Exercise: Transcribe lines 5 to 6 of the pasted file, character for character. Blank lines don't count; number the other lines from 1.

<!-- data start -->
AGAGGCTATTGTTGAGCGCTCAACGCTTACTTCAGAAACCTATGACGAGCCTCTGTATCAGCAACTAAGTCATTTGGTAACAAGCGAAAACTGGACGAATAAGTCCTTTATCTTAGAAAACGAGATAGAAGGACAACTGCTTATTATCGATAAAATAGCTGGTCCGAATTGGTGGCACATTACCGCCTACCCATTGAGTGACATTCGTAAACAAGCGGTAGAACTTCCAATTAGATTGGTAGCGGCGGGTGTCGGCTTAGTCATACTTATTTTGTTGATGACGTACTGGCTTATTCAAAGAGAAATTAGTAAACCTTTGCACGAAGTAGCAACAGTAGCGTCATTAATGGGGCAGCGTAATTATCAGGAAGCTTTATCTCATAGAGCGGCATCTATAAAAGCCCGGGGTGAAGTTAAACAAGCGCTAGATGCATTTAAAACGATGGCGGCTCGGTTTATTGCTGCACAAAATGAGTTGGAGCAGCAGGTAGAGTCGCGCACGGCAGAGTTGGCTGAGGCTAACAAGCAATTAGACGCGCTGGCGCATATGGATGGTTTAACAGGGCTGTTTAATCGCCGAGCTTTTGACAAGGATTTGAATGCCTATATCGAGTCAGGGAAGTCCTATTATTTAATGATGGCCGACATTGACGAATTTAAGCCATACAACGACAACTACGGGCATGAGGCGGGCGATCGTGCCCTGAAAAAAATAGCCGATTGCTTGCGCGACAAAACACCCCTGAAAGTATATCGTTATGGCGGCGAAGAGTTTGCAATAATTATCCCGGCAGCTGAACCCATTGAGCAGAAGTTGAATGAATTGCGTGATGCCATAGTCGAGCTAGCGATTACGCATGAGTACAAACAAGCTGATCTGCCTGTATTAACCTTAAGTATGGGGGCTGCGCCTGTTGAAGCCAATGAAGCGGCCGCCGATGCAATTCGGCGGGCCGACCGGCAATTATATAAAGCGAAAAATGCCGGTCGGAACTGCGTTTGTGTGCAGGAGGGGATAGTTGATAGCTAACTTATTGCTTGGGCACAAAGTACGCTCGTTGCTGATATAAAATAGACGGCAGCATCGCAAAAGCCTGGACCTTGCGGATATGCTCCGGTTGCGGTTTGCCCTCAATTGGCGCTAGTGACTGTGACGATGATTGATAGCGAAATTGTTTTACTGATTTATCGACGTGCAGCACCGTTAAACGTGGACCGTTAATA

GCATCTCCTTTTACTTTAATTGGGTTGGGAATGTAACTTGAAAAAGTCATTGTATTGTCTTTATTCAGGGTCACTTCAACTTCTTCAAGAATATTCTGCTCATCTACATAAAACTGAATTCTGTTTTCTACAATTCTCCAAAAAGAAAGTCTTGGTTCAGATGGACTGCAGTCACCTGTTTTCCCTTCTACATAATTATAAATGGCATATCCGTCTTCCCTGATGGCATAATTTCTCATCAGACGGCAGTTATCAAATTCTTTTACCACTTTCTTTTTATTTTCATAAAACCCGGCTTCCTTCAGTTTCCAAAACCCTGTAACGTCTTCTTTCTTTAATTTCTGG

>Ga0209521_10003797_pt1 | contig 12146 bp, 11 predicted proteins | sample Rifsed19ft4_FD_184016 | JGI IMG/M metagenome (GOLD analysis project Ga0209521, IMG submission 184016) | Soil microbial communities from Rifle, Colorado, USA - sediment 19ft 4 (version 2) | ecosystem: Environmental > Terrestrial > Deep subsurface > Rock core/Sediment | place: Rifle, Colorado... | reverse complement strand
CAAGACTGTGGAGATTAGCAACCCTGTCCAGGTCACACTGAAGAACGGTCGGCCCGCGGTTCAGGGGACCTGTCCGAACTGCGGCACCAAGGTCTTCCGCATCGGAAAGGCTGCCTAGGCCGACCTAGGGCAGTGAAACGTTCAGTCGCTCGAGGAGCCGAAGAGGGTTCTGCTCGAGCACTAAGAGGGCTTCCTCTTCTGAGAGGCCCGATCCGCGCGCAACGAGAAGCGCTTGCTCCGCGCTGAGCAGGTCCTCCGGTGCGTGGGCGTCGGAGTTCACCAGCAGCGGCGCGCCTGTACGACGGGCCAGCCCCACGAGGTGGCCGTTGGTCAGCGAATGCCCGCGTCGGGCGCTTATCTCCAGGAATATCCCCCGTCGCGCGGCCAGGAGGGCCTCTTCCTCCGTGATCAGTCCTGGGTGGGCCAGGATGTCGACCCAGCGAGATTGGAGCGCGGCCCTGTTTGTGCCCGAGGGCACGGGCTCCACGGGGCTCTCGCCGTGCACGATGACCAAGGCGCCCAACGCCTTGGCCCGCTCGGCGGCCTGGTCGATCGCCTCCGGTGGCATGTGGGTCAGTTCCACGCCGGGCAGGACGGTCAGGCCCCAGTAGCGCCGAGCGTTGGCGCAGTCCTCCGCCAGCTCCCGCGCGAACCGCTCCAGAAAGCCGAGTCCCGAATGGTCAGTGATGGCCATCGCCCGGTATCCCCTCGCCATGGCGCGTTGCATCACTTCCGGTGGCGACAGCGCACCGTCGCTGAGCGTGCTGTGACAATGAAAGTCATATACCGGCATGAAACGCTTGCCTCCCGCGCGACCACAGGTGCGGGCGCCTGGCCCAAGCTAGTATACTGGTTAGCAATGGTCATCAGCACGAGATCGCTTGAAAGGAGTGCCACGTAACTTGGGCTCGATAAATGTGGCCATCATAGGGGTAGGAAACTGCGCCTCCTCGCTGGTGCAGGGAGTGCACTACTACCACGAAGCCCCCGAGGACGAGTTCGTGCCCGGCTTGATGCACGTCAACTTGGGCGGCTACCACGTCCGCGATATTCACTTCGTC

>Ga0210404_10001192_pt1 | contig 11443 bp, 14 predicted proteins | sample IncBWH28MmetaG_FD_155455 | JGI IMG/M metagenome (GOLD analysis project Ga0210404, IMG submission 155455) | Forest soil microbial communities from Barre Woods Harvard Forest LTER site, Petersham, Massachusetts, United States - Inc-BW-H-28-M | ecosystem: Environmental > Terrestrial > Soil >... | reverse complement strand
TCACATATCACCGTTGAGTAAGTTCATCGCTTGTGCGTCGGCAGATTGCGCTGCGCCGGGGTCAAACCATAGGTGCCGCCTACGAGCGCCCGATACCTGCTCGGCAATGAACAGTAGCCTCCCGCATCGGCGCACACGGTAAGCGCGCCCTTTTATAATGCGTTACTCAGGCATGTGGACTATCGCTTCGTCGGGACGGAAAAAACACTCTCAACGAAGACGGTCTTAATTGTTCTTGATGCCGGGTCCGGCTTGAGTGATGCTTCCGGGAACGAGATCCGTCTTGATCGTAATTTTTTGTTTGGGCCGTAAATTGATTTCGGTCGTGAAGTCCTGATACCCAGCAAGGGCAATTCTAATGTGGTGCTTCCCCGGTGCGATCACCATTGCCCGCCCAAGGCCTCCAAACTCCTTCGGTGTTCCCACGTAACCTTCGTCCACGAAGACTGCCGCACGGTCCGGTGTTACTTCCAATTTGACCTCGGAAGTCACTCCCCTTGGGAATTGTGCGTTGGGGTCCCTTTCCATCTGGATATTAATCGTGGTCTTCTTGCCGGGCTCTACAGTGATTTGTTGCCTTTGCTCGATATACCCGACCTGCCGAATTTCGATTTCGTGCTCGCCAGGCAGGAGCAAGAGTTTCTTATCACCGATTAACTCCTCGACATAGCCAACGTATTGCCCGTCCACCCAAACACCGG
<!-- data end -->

>Ga0210404_10001192_pt1 | contig 11443 bp, 14 predicted proteins | sample IncBWH28MmetaG_FD_155455 | JGI IMG/M metagenome (GOLD analysis project Ga0210404, IMG submission 155455) | Forest soil microbial communities from Barre Woods Harvard Forest LTER site, Petersham, Massachusetts, United States - Inc-BW-H-28-M | ecosystem: Environmental > Terrestrial > Soil >... | reverse complement strand
TCACATATCACCGTTGAGTAAGTTCATCGCTTGTGCGTCGGCAGATTGCGCTGCGCCGGGGTCAAACCATAGGTGCCGCCTACGAGCGCCCGATACCTGCTCGGCAATGAACAGTAGCCTCCCGCATCGGCGCACACGGTAAGCGCGCCCTTTTATAATGCGTTACTCAGGCATGTGGACTATCGCTTCGTCGGGACGGAAAAAACACTCTCAACGAAGACGGTCTTAATTGTTCTTGATGCCGGGTCCGGCTTGAGTGATGCTTCCGGGAACGAGATCCGTCTTGATCGTAATTTTTTGTTTGGGCCGTAAATTGATTTCGGTCGTGAAGTCCTGATACCCAGCAAGGGCAATTCTAATGTGGTGCTTCCCCGGTGCGATCACCATTGCCCGCCCAAGGCCTCCAAACTCCTTCGGTGTTCCCACGTAACCTTCGTCCACGAAGACTGCCGCACGGTCCGGTGTTACTTCCAATTTGACCTCGGAAGTCACTCCCCTTGGGAATTGTGCGTTGGGGTCCCTTTCCATCTGGATATTAATCGTGGTCTTCTTGCCGGGCTCTACAGTGATTTGTTGCCTTTGCTCGATATACCCGACCTGCCGAATTTCGATTTCGTGCTCGCCAGGCAGGAGCAAGAGTTTCTTATCACCGATTAACTCCTCGACATAGCCAACGTATTGCCCGTCCACCCAAACACCGG